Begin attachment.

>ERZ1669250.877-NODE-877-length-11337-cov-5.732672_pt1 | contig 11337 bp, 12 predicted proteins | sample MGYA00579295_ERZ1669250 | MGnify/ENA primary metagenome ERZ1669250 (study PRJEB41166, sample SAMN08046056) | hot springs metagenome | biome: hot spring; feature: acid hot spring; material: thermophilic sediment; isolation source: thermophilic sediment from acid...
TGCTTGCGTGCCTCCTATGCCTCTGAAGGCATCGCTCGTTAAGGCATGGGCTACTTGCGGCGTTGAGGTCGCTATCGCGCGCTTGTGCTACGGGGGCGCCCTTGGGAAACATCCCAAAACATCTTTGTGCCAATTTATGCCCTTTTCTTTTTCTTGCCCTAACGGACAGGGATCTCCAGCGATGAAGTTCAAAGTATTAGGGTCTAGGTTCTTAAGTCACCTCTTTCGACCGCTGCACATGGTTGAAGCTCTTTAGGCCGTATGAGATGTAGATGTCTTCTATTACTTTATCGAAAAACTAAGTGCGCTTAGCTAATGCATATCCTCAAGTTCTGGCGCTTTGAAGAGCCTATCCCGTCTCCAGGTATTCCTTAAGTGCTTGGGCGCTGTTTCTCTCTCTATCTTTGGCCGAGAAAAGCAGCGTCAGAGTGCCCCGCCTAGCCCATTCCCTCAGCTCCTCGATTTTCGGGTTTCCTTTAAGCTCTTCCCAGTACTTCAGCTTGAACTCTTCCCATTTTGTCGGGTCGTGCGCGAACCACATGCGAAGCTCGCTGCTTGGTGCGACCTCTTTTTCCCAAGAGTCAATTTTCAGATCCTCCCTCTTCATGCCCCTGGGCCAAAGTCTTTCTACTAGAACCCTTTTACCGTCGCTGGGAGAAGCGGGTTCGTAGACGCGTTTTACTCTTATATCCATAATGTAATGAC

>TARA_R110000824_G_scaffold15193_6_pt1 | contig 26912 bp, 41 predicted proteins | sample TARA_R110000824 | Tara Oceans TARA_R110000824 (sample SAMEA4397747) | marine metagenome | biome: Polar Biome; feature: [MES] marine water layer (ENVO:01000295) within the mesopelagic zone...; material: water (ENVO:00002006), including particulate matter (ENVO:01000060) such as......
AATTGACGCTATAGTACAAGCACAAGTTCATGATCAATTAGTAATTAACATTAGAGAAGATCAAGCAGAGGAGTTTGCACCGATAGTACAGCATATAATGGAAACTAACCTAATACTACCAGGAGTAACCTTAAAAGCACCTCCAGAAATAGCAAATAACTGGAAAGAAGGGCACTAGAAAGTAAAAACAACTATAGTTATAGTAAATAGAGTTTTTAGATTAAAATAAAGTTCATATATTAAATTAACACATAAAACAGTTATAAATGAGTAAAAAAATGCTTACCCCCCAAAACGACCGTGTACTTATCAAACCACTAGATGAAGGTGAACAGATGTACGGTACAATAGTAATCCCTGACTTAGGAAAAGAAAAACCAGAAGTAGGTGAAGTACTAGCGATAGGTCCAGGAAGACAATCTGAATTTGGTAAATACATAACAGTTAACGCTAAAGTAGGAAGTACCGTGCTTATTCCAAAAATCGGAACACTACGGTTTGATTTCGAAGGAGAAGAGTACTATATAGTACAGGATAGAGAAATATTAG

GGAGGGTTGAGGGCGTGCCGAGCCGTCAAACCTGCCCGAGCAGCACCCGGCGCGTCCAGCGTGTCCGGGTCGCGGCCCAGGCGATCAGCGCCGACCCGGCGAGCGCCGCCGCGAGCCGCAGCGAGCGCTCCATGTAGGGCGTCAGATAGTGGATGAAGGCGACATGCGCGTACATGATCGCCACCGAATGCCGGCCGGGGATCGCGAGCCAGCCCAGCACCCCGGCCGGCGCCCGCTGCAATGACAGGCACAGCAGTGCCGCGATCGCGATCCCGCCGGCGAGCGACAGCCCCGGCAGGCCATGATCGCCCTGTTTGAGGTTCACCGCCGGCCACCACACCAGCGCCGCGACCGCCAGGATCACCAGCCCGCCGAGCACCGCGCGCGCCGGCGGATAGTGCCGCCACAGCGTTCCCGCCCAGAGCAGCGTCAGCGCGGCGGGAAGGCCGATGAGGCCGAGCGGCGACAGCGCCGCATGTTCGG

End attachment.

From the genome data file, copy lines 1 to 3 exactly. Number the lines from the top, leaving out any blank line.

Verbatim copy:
>ERZ1669250.877-NODE-877-length-11337-cov-5.732672_pt1 | contig 11337 bp, 12 predicted proteins | sample MGYA00579295_ERZ1669250 | MGnify/ENA primary metagenome ERZ1669250 (study PRJEB41166, sample SAMN08046056) | hot springs metagenome | biome: hot spring; feature: acid hot spring; material: thermophilic sediment; isolation source: thermophilic sediment from acid...
TGCTTGCGTGCCTCCTATGCCTCTGAAGGCATCGCTCGTTAAGGCATGGGCTACTTGCGGCGTTGAGGTCGCTATCGCGCGCTTGTGCTACGGGGGCGCCCTTGGGAAACATCCCAAAACATCTTTGTGCCAATTTATGCCCTTTTCTTTTTCTTGCCCTAACGGACAGGGATCTCCAGCGATGAAGTTCAAAGTATTAGGGTCTAGGTTCTTAAGTCACCTCTTTCGACCGCTGCACATGGTTGAAGCTCTTTAGGCCGTATGAGATGTAGATGTCTTCTATTACTTTATCGAAAAACTAAGTGCGCTTAGCTAATGCATATCCTCAAGTTCTGGCGCTTTGAAGAGCCTATCCCGTCTCCAGGTATTCCTTAAGTGCTTGGGCGCTGTTTCTCTCTCTATCTTTGGCCGAGAAAAGCAGCGTCAGAGTGCCCCGCCTAGCCCATTCCCTCAGCTCCTCGATTTTCGGGTTTCCTTTAAGCTCTTCCCAGTACTTCAGCTTGAACTCTTCCCATTTTGTCGGGTCGTGCGCGAACCACATGCGAAGCTCGCTGCTTGGTGCGACCTCTTTTTCCCAAGAGTCAATTTTCAGATCCTCCCTCTTCATGCCCCTGGGCCAAAGTCTTTCTACTAGAACCCTTTTACCGTCGCTGGGAGAAGCGGGTTCGTAGACGCGTTTTACTCTTATATCCATAATGTAATGAC

>TARA_R110000824_G_scaffold15193_6_pt1 | contig 26912 bp, 41 predicted proteins | sample TARA_R110000824 | Tara Oceans TARA_R110000824 (sample SAMEA4397747) | marine metagenome | biome: Polar Biome; feature: [MES] marine water layer (ENVO:01000295) within the mesopelagic zone...; material: water (ENVO:00002006), including particulate matter (ENVO:01000060) such as......